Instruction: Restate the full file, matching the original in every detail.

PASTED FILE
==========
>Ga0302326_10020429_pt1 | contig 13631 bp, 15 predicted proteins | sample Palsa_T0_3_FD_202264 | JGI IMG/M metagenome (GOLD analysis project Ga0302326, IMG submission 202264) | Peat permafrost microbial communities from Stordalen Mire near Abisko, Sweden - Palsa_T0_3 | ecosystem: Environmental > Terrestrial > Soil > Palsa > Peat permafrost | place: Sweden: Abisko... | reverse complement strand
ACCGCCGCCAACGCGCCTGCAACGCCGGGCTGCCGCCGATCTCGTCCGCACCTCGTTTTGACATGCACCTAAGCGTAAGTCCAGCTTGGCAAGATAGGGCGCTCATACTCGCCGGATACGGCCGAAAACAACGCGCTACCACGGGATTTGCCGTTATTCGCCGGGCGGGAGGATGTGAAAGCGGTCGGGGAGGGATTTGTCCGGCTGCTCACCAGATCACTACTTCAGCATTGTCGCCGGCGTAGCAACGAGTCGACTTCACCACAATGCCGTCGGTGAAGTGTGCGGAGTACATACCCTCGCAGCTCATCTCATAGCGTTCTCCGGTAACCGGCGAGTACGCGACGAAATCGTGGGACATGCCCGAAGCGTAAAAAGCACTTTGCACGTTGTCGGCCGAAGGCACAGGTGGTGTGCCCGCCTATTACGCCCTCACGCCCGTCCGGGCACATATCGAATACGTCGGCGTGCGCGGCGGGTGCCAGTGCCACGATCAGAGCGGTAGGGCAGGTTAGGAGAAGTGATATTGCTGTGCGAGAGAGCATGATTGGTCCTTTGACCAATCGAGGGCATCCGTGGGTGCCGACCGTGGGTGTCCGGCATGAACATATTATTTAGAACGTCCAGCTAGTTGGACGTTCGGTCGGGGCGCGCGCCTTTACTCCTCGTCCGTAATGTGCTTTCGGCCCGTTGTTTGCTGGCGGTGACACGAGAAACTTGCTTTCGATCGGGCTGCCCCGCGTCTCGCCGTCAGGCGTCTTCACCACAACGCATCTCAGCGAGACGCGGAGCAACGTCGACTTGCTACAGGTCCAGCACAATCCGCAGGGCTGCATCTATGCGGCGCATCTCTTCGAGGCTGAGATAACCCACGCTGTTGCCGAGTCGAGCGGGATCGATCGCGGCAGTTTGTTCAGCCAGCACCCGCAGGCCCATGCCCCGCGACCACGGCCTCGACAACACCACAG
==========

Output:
>Ga0302326_10020429_pt1 | contig 13631 bp, 15 predicted proteins | sample Palsa_T0_3_FD_202264 | JGI IMG/M metagenome (GOLD analysis project Ga0302326, IMG submission 202264) | Peat permafrost microbial communities from Stordalen Mire near Abisko, Sweden - Palsa_T0_3 | ecosystem: Environmental > Terrestrial > Soil > Palsa > Peat permafrost | place: Sweden: Abisko... | reverse complement strand
ACCGCCGCCAACGCGCCTGCAACGCCGGGCTGCCGCCGATCTCGTCCGCACCTCGTTTTGACATGCACCTAAGCGTAAGTCCAGCTTGGCAAGATAGGGCGCTCATACTCGCCGGATACGGCCGAAAACAACGCGCTACCACGGGATTTGCCGTTATTCGCCGGGCGGGAGGATGTGAAAGCGGTCGGGGAGGGATTTGTCCGGCTGCTCACCAGATCACTACTTCAGCATTGTCGCCGGCGTAGCAACGAGTCGACTTCACCACAATGCCGTCGGTGAAGTGTGCGGAGTACATACCCTCGCAGCTCATCTCATAGCGTTCTCCGGTAACCGGCGAGTACGCGACGAAATCGTGGGACATGCCCGAAGCGTAAAAAGCACTTTGCACGTTGTCGGCCGAAGGCACAGGTGGTGTGCCCGCCTATTACGCCCTCACGCCCGTCCGGGCACATATCGAATACGTCGGCGTGCGCGGCGGGTGCCAGTGCCACGATCAGAGCGGTAGGGCAGGTTAGGAGAAGTGATATTGCTGTGCGAGAGAGCATGATTGGTCCTTTGACCAATCGAGGGCATCCGTGGGTGCCGACCGTGGGTGTCCGGCATGAACATATTATTTAGAACGTCCAGCTAGTTGGACGTTCGGTCGGGGCGCGCGCCTTTACTCCTCGTCCGTAATGTGCTTTCGGCCCGTTGTTTGCTGGCGGTGACACGAGAAACTTGCTTTCGATCGGGCTGCCCCGCGTCTCGCCGTCAGGCGTCTTCACCACAACGCATCTCAGCGAGACGCGGAGCAACGTCGACTTGCTACAGGTCCAGCACAATCCGCAGGGCTGCATCTATGCGGCGCATCTCTTCGAGGCTGAGATAACCCACGCTGTTGCCGAGTCGAGCGGGATCGATCGCGGCAGTTTGTTCAGCCAGCACCCGCAGGCCCATGCCCCGCGACCACGGCCTCGACAACACCACAG